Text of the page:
Conversation Starters: Behind the Scenes of Art Bound

Engaging, revelatory and honest, Doug Kacena’s podcast, Art Bound, is the voice of contemporary artists.

Edited by Holly Davis

What does it mean to live the artist’s life? For down-to-earth answers, you can’t do better than to tune in to the Art Bound podcast, hosted by Doug Kacena. The host is an artist as well as the owner and curator of K Contemporary gallery, in Denver, Colo. Art Bound, however, is no one-man show. For each episode, Kacena invites two working artists to join him in a conversation centering on topics pertinent to creatives. Every episode features different guests, resulting in a multiplicity of viewpoints and perspectives.

Past discussions have addressed the myth of the starving artist, art in the digital age and the fear of failure, among other real-life considerations. The artists express their opinions and insights, share laughs and reveal their doubts and struggles. To extend the conversation, listeners can post their answers to a thought-provoking question related to the podcast’s topic.

The Colorado Coastal installation at K Contemporary presented a large selection of Jonathan Saiz’s oil works, painted on various surfaces.

Recently, Artists Magazine had the opportunity to turn the table on Kacena by initiating a conversation of our own. Here’s what we learned:

Artists Magazine (AM): What do you most enjoy about hosting Art Bound?

Doug Kacena (DK): I hold many roles in the art world—artist, gallerist, collector and curator—but with every episode, I learn something. That’s the fun part.

Before every episode, the producers and I come up with a theme, and then we identify guest artists who we feel will have interesting things to say about that topic. We imagine the artists are going to want to talk about a particular aspect, and we say, “Wouldn’t it be fascinating to ask this question.” Then we get to the podcast and I introduce the guests: “On today’s podcast we’re going to talk about this.” But halfway through, I realize that these artists’ experiences and ideas aren’t what we’d anticipated. I’d had this wonderful hour-long conversation with the producers about the direction of the podcast, but it ends up being different. There are subtexts and layers that we couldn’t even expect.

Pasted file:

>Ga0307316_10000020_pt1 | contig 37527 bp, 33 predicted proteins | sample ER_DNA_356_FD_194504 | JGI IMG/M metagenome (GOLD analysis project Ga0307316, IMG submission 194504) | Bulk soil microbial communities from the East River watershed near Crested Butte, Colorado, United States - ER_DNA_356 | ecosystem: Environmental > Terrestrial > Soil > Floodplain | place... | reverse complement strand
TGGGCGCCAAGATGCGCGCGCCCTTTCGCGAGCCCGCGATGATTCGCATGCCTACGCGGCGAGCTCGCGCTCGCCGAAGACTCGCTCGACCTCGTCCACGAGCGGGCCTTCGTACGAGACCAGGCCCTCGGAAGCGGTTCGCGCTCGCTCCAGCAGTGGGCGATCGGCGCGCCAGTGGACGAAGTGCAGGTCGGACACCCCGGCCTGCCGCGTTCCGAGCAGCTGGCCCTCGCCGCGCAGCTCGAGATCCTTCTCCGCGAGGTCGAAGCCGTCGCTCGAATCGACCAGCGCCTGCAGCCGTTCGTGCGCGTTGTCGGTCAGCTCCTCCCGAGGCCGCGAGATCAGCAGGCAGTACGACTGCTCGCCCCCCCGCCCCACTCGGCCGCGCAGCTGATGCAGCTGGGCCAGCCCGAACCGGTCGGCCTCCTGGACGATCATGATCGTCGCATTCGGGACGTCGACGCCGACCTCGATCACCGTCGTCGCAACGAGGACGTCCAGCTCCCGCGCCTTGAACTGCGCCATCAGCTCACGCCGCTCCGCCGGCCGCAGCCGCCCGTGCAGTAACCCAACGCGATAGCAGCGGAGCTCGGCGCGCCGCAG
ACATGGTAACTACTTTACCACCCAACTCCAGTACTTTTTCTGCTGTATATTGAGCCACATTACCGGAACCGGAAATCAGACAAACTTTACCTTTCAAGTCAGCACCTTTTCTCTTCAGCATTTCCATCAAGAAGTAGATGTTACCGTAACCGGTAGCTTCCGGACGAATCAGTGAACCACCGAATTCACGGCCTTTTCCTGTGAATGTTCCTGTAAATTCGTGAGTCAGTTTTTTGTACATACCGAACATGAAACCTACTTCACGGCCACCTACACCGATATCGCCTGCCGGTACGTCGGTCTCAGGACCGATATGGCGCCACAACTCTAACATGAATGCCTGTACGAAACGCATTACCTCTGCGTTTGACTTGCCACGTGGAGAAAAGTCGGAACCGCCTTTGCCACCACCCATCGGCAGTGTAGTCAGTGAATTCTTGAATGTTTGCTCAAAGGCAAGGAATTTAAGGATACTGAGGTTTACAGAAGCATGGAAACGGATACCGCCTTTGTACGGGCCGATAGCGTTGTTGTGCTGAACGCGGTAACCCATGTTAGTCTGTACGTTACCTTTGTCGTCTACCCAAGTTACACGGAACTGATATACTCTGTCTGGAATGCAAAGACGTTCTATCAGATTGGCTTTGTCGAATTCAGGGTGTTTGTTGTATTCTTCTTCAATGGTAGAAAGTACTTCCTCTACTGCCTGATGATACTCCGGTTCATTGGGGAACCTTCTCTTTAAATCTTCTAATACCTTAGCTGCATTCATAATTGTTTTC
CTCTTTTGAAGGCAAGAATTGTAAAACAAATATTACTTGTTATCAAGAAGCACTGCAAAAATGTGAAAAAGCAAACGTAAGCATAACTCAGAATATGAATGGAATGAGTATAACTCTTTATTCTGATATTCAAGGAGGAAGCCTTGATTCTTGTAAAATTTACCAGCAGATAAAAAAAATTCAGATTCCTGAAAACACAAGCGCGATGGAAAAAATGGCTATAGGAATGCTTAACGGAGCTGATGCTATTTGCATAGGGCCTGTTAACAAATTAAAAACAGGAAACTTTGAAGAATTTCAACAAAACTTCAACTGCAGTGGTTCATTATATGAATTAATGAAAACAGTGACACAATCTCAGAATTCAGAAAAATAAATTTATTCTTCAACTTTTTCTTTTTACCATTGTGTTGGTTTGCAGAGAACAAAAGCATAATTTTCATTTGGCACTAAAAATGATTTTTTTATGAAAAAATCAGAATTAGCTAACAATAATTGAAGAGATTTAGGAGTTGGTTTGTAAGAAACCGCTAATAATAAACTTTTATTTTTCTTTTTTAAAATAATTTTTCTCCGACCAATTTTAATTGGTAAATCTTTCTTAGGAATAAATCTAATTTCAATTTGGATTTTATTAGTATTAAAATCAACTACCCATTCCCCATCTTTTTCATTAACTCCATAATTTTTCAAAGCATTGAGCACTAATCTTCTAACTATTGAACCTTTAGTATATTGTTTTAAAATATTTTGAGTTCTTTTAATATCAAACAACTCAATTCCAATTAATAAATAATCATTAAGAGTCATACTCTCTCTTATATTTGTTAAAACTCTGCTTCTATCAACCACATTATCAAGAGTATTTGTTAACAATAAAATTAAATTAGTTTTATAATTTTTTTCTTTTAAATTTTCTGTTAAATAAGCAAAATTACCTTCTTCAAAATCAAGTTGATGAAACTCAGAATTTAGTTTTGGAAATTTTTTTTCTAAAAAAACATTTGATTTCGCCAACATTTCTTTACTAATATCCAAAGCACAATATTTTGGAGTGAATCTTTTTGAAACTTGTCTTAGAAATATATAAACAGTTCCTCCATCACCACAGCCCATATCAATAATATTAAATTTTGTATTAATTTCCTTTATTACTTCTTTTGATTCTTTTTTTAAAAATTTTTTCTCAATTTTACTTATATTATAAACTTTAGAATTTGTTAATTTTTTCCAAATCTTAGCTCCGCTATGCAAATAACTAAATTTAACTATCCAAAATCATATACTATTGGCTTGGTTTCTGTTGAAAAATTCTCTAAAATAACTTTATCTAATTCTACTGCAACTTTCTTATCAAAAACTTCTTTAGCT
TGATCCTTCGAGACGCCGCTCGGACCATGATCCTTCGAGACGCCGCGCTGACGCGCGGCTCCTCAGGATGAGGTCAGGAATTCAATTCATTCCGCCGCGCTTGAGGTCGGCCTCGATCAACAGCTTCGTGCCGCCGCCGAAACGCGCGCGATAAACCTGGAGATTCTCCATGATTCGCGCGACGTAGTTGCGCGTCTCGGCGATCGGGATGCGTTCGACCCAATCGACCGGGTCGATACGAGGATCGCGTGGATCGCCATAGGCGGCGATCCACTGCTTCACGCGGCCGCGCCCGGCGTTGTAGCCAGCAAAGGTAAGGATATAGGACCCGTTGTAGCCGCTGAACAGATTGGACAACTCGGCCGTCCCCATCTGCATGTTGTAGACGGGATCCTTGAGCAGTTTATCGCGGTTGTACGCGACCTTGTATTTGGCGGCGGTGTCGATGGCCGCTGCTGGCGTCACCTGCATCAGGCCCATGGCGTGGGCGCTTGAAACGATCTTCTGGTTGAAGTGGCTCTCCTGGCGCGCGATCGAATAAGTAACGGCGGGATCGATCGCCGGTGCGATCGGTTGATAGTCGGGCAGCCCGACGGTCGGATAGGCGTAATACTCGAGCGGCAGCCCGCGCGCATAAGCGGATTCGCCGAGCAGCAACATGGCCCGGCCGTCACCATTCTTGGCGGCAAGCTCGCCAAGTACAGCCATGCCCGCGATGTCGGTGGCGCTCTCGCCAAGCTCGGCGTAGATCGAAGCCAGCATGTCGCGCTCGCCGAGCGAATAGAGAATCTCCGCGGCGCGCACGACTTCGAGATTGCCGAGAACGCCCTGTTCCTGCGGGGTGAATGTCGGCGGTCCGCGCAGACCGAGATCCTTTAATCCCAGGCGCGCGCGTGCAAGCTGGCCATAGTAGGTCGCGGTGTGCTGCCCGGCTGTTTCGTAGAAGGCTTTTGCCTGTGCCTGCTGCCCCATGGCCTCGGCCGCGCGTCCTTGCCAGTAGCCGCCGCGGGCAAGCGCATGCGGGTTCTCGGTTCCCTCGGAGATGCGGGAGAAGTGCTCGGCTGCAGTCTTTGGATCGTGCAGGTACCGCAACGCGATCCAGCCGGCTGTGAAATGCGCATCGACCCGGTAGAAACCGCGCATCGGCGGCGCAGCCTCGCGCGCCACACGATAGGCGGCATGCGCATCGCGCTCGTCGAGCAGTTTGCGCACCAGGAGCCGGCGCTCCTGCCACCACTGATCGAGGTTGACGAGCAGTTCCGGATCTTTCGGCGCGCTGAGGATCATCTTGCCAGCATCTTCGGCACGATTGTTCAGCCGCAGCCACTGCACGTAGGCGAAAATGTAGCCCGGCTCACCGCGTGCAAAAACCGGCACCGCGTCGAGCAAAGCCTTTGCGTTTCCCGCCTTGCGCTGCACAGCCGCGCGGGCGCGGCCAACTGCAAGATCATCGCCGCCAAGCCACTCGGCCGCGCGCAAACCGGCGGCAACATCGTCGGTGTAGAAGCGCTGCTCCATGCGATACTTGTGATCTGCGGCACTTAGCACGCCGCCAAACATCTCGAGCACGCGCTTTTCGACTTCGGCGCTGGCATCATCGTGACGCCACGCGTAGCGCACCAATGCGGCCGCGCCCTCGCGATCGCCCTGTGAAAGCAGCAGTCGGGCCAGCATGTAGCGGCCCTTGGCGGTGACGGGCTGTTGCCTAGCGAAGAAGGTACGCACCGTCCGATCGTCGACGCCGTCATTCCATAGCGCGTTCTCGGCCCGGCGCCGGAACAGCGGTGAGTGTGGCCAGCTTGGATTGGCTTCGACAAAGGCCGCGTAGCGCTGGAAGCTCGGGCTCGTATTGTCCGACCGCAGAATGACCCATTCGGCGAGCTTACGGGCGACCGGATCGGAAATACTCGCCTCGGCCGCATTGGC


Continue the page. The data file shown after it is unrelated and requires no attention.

AM: Describe one or two of those surprising developments.

DK: I was interviewing Ron Hicks and Jonathan Saiz in a podcast about tipping points in an artist’s career, and both of the artists, at some point, said, “Drop out of art school.” That surprised me. They had different points of view of art school and their formal education, but they both said, “Just drop out of art school now.” The producers and I hadn’t had any idea they were both in that mindset.

Interestingly, for the next episode we’d already decided to discuss the question, “What’s the value of an art education?” and we’d already invited two artists with MFAs. One was Kristi Gordon, who teaches in an atelier and at the Art Students League of New York. The other was Trey Egan, an art professor at the University of Texas at Dallas. They discussed what they get out of being an artist and a teacher and what they think are the benefits of a formal art education. Those two episodes presented a fun dynamic. Serendipitously, we were able to present both sides of the question without really planning to do so.

Cumulus Rising by Trey Egan oil on canvas, 36×36

In another episode, we planned the topic of balancing art and life. One guest, Kuzana Ogg, lives with her husband in an extremely small space, most of which is their studio. The other, Monique Crine, had recently become a mother, which affected her travel, exhibition and teaching schedule. At one point she’d, understandably, even had to cancel a show at my gallery. I’d assumed that they would say that art and life were at odds with one another. Instead, early in the episode, both said that being an artist was more about the way they showed up in life—that they were artists whether in the studio painting or not. That threw me for a loop. I’d had all kinds of questions based on my hypothesis, but at that point, none of them would work.

Ardhachandra by Kuzana Ogg oil on canvas, 48×48

What’s fascinating to me is we’re told that there are certain pathways to becoming an artist, but there aren’t. I give lectures and speeches all the time, and the more I do, the more I realize, that there isn’t a direct path. I know artists who have the same undergrad and master’s degrees and have done similar residencies, if not the same residencies, and are in way different places in their careers.